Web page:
Adopting a new kitty is such a special occasion. But, have you thought about how to introduce your new furry family member to an existing cat in your home? Cats are fickle creatures, so there is no guarantee that they will get along. Learning how to introduce your cats to each other gradually will be crucial to their future together.
No matter what the reason is that you’ve adopted another cat, you need to make the introduction process as smooth as possible. The smoother the introduction, the faster the cats will get used to each other and be able to cohabitate in peace.
As I mentioned, it is not a guarantee that two cats will get along with each other. Planning the introduction in advance and making it a gradual process will greatly increase the chances that the introduction will be a success.
How To Introduce Cats To Each Other
a step-by-step process
Step 1: Trade scents
If you’ll be adopting a new cat from a shelter or breeder, ask for a blanket with the new cat’s scent on it. Also, ask if it is okay to bring in a blanket from your home that has your resident cat’s scent on it.
By doing this, you’ll allow the cats to get used to each scent gradually. This is a very important identification factor for cats, so it will be a big help in the introduction process if you can make this happen.
Step 2: Prepare a separate space
Find a quiet room in your home, like a spare bedroom or bathroom, where you can keep the new cat separated for a few days. This will give her time to get used to the new environment, new smells and new human members of your family before getting introduced to your resident cat.
If possible, choose a room that has an inch or more of open space under the door. This will allow your resident can and your new cat to be able to sniff each other and interact under the door without having full access to one another.
You’ll also need to make sure that this space has all of the amenities that your new cat will need, including food, water, a litter box, toys and a bed.
Step 3: Feed them together (but separated)
After the new cat has been in your home for 24 hours, begin feeding the cats on opposite sides of the door. If one of the cats refuses to eat near the door, place something especially appetizing such as canned tuna or one of my homemade cat food recipes in their bowl.
Eating is a positive experience for cats. By having the cats do something positive in close proximity to each other, they will associate the interaction as a positive experience. If one of the cats growls or hisses under the door, continue this routine until the aggressive behavior stops. If the aggressive behavior continues for more than a week, it is likely that this introduction is not going to work out.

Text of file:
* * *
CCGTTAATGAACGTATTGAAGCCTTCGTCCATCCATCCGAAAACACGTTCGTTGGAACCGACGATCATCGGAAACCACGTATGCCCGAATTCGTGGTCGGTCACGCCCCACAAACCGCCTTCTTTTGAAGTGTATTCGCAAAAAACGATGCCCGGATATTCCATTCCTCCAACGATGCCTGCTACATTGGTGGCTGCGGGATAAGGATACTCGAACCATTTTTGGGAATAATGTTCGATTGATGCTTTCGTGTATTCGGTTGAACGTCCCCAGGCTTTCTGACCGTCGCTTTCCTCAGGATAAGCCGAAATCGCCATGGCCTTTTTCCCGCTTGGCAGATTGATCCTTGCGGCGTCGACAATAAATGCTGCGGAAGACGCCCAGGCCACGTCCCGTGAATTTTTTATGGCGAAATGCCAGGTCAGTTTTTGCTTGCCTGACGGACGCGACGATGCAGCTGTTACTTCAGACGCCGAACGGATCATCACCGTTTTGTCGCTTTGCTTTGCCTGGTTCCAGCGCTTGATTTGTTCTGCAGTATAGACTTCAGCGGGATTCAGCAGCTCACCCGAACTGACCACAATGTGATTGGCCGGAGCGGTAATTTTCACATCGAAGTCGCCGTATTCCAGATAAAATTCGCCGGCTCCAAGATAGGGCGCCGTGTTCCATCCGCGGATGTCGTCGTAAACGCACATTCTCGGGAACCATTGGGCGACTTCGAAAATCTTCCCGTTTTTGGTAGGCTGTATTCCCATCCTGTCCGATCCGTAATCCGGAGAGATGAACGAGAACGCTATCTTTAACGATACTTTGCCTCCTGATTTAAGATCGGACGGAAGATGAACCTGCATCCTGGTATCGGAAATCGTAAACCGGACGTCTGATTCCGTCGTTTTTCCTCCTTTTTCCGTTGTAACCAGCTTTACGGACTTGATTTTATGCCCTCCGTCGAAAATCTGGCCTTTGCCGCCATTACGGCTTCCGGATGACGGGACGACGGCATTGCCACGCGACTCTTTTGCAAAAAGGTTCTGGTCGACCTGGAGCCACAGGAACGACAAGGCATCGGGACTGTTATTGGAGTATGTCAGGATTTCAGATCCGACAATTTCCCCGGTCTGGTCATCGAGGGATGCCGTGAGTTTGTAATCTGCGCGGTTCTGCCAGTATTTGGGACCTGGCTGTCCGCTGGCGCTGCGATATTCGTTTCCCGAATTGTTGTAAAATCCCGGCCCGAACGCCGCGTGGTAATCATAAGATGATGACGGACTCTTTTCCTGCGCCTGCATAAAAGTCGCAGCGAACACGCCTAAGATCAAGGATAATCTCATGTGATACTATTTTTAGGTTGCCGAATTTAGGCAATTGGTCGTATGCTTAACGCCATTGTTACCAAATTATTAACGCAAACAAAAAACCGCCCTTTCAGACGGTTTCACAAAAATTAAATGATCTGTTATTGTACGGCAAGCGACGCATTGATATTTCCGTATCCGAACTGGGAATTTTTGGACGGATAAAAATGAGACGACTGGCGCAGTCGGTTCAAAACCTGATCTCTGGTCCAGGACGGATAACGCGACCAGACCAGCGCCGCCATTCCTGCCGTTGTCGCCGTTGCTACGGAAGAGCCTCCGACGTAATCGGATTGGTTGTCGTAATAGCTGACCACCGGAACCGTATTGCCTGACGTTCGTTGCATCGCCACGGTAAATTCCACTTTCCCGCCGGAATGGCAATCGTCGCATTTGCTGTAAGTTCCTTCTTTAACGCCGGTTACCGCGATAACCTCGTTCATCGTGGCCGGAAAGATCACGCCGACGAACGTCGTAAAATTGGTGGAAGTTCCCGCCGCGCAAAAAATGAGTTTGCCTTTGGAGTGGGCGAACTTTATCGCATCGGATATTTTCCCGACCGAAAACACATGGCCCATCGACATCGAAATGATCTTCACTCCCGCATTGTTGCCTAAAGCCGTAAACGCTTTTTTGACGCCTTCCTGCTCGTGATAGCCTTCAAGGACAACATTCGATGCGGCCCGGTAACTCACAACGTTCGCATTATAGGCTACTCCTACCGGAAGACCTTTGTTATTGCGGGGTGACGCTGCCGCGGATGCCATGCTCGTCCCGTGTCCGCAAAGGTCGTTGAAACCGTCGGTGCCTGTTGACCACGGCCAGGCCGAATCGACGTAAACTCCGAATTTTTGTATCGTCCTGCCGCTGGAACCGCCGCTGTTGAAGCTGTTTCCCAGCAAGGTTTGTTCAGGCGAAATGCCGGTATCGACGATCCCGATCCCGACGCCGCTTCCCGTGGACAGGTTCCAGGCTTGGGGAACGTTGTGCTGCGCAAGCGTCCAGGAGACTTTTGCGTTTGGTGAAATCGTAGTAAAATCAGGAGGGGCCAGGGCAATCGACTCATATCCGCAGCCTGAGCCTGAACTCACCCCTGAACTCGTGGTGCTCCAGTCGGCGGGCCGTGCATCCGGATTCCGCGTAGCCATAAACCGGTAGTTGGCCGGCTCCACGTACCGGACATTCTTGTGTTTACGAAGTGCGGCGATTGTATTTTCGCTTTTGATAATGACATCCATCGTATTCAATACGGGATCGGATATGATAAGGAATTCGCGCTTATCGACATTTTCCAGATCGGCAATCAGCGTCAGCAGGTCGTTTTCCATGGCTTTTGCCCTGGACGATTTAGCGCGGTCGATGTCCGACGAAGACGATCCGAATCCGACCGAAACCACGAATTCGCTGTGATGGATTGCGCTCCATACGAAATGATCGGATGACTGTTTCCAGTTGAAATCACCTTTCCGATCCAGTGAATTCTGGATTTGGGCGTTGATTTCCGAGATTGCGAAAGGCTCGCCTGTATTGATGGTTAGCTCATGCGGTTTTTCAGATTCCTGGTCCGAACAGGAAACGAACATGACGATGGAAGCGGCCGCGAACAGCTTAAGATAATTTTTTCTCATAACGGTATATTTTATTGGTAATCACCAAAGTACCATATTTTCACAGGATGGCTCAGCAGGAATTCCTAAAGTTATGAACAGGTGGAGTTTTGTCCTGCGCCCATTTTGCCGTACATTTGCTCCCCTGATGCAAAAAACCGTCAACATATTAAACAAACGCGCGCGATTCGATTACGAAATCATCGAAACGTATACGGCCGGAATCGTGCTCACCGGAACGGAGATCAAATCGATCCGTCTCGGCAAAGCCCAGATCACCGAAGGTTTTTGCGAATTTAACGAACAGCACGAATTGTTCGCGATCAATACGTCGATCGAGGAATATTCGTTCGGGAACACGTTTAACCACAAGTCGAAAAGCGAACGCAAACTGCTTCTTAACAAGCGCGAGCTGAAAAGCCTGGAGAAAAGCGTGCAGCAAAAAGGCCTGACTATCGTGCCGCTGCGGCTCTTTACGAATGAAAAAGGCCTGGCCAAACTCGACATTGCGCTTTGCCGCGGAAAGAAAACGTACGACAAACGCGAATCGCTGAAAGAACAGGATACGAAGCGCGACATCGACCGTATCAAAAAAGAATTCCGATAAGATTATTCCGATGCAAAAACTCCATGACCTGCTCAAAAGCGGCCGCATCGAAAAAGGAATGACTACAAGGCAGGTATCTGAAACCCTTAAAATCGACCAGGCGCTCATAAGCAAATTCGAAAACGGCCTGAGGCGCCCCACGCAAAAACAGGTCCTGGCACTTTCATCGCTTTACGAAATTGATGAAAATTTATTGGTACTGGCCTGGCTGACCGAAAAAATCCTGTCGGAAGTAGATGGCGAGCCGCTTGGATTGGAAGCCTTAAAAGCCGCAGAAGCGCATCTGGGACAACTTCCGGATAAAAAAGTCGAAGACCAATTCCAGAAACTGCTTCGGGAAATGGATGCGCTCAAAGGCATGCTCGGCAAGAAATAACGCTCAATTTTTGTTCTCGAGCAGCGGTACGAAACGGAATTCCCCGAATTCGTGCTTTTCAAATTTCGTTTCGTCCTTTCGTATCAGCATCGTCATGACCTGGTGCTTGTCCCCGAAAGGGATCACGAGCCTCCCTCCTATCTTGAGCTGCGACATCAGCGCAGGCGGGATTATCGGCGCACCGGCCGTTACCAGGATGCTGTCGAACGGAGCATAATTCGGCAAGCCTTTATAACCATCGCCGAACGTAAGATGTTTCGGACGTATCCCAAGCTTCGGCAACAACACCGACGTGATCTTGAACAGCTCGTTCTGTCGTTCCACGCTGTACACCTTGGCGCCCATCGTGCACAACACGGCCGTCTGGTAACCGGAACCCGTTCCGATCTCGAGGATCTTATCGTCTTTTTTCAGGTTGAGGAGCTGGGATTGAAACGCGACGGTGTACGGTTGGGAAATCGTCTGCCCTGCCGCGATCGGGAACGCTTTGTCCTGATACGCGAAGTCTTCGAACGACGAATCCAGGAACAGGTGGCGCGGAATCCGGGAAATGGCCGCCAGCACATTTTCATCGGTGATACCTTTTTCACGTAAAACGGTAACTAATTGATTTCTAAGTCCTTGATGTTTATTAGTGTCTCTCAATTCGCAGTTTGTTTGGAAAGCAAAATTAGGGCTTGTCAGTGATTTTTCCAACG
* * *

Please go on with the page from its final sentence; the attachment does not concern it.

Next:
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Step 4: Switch places
If all is going well so far, it’s time for the cats to switch places. Your resident cat should now be kept in the room, and the new cat should get an opportunity to explore his new environment. This will allow both cats to get used to the other’s scent. It will get your new cat used to his new home, as well.
Each cat should eat and drink from the other cat’s bowls. Keep feeding them close to the door that separates them. They should use each other’s litter boxes, but be sure to clean each litter box before the switch is made.
After 2-3 days, the cats should be getting more comfortable with each other. The last step in this gradual process is to allow the cats to see each other without having access to each other. Open the door, but keep a pet gate there to separate the cats. You may need to stack two gates on top of each other to make it high enough that they can’t jump over.
Be prepared for the cats to hiss and growl at each for a brief period. They may try to swat at each other through the gate. Usually, cats will work things out on their own after a day or two.
If the cats continue to fight or become aggressive toward one another after a few days, it’s a pretty good sign that this combination isn’t going to work out. However, if the cats seem to be tolerating each other, it’s time to let them interact without anything between them.
Even if things are going fine in the beginning, it’s best to keep the cats separated while you’re away until you’re 100% comfortable leaving them alone together. You know your pets better than anyone, so observe their behavior closely and make your own decision on when it’s safe to leave them alone together.
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